HRW confirms arbitrary arrests and torture in Burundi

6 August 2015 (Last Updated August 6th, 2015 18:30)

Scores of young Burundians were arbitrarily arrested and ill-treated by intelligence officials, police, and youth from the ruling National Council for the Defense of Democracy-Forces for the Defense of Democracy (CNDD-FDD) in the last two months, Human Rights Watch (HRW) has revealed.

Burundian

Scores of young Burundians were arbitrarily arrested and ill-treated by intelligence officials, police, and youth from the ruling National Council for the Defense of Democracy-Forces for the Defense of Democracy (CNDD-FDD) in the last two months, Human Rights Watch (HRW) has revealed.

Documenting more than 148 cases between April and July in four provinces and in the capital of Bujumbura, involving intelligence officials, police and CNDD-FDD members, also known as Imbonerakure, the watchdog said the youth were accused of leaving the country to join an armed rebellion.

HRW Africa director Daniel Bekele said: "The Imbonerakure have no legal right to arrest anyone, yet they have been stopping people arbitrarily, beating them, and handing them over to the intelligence services, who have tortured some of them.

"An Imbonerakure has no privilege over other citizens."

"The Burundian Government should publicly order all Imbonerakure to stop arresting people and ensure that Imbonerakure and intelligence officials responsible for ill-treatment and torture are brought to justice."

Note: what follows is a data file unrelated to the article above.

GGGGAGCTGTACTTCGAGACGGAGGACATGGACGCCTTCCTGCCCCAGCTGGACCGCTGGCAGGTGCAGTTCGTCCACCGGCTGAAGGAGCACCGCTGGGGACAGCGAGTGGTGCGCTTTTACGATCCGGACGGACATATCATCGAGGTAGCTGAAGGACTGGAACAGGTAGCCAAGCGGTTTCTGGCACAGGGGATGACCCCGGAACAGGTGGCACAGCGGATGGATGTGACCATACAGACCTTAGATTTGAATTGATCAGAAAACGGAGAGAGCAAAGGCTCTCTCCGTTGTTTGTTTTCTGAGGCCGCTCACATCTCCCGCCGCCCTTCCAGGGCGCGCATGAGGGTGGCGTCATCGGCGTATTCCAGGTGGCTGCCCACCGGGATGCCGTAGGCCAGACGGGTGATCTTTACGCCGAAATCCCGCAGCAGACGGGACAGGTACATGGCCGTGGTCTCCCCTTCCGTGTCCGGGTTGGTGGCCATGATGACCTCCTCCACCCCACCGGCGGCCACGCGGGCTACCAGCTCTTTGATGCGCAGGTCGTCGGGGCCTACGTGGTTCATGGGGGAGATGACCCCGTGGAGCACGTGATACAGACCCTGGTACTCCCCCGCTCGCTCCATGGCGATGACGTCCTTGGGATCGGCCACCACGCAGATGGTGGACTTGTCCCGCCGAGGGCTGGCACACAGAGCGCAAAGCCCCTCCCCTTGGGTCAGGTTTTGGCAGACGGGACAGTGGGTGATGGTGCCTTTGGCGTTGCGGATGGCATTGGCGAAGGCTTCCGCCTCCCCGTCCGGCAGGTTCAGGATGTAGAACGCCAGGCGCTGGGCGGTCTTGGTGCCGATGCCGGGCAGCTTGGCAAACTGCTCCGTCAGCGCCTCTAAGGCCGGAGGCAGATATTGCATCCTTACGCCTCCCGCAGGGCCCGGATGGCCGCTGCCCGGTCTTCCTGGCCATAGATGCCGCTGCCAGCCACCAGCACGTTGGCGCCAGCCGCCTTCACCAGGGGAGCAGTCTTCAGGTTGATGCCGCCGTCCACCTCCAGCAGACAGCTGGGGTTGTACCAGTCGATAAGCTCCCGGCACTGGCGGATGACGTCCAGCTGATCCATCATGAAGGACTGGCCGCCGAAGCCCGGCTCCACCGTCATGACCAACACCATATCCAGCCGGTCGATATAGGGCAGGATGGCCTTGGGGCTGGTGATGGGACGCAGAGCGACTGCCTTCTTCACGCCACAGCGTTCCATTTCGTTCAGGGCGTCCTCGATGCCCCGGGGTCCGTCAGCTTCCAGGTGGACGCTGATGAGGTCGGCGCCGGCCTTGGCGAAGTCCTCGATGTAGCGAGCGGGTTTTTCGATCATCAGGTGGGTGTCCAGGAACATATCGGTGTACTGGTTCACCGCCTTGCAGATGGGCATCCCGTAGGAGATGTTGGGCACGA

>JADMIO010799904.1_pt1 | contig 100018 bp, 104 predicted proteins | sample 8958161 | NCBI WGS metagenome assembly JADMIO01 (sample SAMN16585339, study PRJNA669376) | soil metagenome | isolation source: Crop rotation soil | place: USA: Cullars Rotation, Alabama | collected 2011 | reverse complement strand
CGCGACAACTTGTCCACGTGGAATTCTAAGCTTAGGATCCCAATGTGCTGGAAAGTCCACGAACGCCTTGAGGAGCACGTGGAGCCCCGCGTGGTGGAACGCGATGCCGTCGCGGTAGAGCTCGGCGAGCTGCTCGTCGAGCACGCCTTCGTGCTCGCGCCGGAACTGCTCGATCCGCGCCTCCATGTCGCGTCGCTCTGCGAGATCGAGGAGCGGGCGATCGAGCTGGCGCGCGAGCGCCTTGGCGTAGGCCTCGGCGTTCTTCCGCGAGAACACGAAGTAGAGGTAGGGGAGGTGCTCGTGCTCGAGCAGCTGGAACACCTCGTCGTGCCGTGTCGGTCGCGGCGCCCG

More than 140,000 Burundians have fled the country a month before demonstrations against president Pierre Nkurunziza's bid for a third term started in April and were brutally suppressed by the police.

The civilians sought refuge in neighbouring Rwanda, Tanzania, or the Democratic Republic of Congo. Some Burundians have been forming an armed opposition movement in exile.

According to victims, that Imbonerakure arrested and beat the civilians with sticks and clubs, forced to roll in muddy pits and punched in the face, sometimes in the presence of intelligence officials.

Imbonerakure often handed over the victims directly to intelligence officials, who transferred them to offices of the national intelligence service, Service national de renseignement (SNR), whose agents and policemen beat them with electric cables to force them to admit to trumped-up charges, such as planning to join an armed rebellion in Rwanda.

Imbonerakure national president Denis Karera said that he was not aware of all the allegations against individual Imbonerakure.

"An Imbonerakure has no privilege over other citizens. Nobody is above the law. If an Imbonerakure is doing something illegal, he should be punished."


Image: A former member of Imbonerakure claimed that the party members tied his arms behind his back, beat him with sticks and tried to strangle him. Photo: © Human Rights Watch 2015.